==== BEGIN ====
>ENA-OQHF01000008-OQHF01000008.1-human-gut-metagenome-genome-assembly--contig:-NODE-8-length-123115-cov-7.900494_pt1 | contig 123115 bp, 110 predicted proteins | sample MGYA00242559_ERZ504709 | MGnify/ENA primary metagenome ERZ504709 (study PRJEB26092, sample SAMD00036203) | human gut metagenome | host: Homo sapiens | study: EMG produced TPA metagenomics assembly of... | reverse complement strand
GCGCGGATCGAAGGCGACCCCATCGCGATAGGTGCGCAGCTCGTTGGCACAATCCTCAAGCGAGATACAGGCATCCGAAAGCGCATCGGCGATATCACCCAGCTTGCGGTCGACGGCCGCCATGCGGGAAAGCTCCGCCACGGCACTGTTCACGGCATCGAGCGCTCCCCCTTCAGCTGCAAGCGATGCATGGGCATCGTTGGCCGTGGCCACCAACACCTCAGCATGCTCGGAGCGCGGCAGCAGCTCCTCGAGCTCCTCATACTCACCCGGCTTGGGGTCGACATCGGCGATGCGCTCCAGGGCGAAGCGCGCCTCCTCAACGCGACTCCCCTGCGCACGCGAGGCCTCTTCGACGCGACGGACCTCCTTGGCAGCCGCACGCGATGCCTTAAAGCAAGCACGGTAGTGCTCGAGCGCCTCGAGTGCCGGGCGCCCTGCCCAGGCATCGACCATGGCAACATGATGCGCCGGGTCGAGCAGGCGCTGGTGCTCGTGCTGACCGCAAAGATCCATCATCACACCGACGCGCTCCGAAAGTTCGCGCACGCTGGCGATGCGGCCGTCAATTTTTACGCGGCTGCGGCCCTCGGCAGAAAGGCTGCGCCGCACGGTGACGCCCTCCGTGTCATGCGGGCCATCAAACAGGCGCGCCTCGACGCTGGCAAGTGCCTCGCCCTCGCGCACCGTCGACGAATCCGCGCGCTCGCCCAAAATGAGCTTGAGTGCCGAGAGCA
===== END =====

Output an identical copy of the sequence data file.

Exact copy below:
>ENA-OQHF01000008-OQHF01000008.1-human-gut-metagenome-genome-assembly--contig:-NODE-8-length-123115-cov-7.900494_pt1 | contig 123115 bp, 110 predicted proteins | sample MGYA00242559_ERZ504709 | MGnify/ENA primary metagenome ERZ504709 (study PRJEB26092, sample SAMD00036203) | human gut metagenome | host: Homo sapiens | study: EMG produced TPA metagenomics assembly of... | reverse complement strand
GCGCGGATCGAAGGCGACCCCATCGCGATAGGTGCGCAGCTCGTTGGCACAATCCTCAAGCGAGATACAGGCATCCGAAAGCGCATCGGCGATATCACCCAGCTTGCGGTCGACGGCCGCCATGCGGGAAAGCTCCGCCACGGCACTGTTCACGGCATCGAGCGCTCCCCCTTCAGCTGCAAGCGATGCATGGGCATCGTTGGCCGTGGCCACCAACACCTCAGCATGCTCGGAGCGCGGCAGCAGCTCCTCGAGCTCCTCATACTCACCCGGCTTGGGGTCGACATCGGCGATGCGCTCCAGGGCGAAGCGCGCCTCCTCAACGCGACTCCCCTGCGCACGCGAGGCCTCTTCGACGCGACGGACCTCCTTGGCAGCCGCACGCGATGCCTTAAAGCAAGCACGGTAGTGCTCGAGCGCCTCGAGTGCCGGGCGCCCTGCCCAGGCATCGACCATGGCAACATGATGCGCCGGGTCGAGCAGGCGCTGGTGCTCGTGCTGACCGCAAAGATCCATCATCACACCGACGCGCTCCGAAAGTTCGCGCACGCTGGCGATGCGGCCGTCAATTTTTACGCGGCTGCGGCCCTCGGCAGAAAGGCTGCGCCGCACGGTGACGCCCTCCGTGTCATGCGGGCCATCAAACAGGCGCGCCTCGACGCTGGCAAGTGCCTCGCCCTCGCGCACCGTCGACGAATCCGCGCGCTCGCCCAAAATGAGCTTGAGTGCCGAGAGCA